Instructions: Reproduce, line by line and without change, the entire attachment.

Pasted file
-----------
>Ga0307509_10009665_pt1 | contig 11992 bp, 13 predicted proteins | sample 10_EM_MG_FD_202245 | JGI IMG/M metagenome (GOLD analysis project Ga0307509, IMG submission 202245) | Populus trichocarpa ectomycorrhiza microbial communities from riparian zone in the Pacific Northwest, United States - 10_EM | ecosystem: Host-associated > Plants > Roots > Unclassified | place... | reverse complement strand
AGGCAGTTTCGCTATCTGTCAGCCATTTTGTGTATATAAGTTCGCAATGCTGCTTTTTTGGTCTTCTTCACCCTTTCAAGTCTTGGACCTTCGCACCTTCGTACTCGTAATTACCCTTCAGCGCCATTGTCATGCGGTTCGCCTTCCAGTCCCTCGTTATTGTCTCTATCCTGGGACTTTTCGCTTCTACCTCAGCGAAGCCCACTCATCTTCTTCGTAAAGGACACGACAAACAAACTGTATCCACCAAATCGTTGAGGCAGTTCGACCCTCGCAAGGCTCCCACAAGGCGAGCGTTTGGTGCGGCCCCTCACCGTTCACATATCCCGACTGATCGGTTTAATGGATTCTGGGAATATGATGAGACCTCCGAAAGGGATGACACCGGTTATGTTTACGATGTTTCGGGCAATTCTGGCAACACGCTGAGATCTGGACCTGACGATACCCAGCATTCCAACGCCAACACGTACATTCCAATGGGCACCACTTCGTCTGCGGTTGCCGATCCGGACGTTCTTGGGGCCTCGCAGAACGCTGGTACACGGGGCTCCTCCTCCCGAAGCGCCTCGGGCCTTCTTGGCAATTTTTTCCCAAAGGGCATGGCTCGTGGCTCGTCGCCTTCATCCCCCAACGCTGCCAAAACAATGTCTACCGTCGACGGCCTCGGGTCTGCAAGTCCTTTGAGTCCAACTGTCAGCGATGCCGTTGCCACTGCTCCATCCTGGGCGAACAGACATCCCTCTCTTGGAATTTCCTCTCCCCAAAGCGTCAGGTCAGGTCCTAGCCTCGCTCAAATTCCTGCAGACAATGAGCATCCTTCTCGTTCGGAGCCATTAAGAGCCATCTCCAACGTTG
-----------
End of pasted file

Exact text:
>Ga0307509_10009665_pt1 | contig 11992 bp, 13 predicted proteins | sample 10_EM_MG_FD_202245 | JGI IMG/M metagenome (GOLD analysis project Ga0307509, IMG submission 202245) | Populus trichocarpa ectomycorrhiza microbial communities from riparian zone in the Pacific Northwest, United States - 10_EM | ecosystem: Host-associated > Plants > Roots > Unclassified | place... | reverse complement strand
AGGCAGTTTCGCTATCTGTCAGCCATTTTGTGTATATAAGTTCGCAATGCTGCTTTTTTGGTCTTCTTCACCCTTTCAAGTCTTGGACCTTCGCACCTTCGTACTCGTAATTACCCTTCAGCGCCATTGTCATGCGGTTCGCCTTCCAGTCCCTCGTTATTGTCTCTATCCTGGGACTTTTCGCTTCTACCTCAGCGAAGCCCACTCATCTTCTTCGTAAAGGACACGACAAACAAACTGTATCCACCAAATCGTTGAGGCAGTTCGACCCTCGCAAGGCTCCCACAAGGCGAGCGTTTGGTGCGGCCCCTCACCGTTCACATATCCCGACTGATCGGTTTAATGGATTCTGGGAATATGATGAGACCTCCGAAAGGGATGACACCGGTTATGTTTACGATGTTTCGGGCAATTCTGGCAACACGCTGAGATCTGGACCTGACGATACCCAGCATTCCAACGCCAACACGTACATTCCAATGGGCACCACTTCGTCTGCGGTTGCCGATCCGGACGTTCTTGGGGCCTCGCAGAACGCTGGTACACGGGGCTCCTCCTCCCGAAGCGCCTCGGGCCTTCTTGGCAATTTTTTCCCAAAGGGCATGGCTCGTGGCTCGTCGCCTTCATCCCCCAACGCTGCCAAAACAATGTCTACCGTCGACGGCCTCGGGTCTGCAAGTCCTTTGAGTCCAACTGTCAGCGATGCCGTTGCCACTGCTCCATCCTGGGCGAACAGACATCCCTCTCTTGGAATTTCCTCTCCCCAAAGCGTCAGGTCAGGTCCTAGCCTCGCTCAAATTCCTGCAGACAATGAGCATCCTTCTCGTTCGGAGCCATTAAGAGCCATCTCCAACGTTG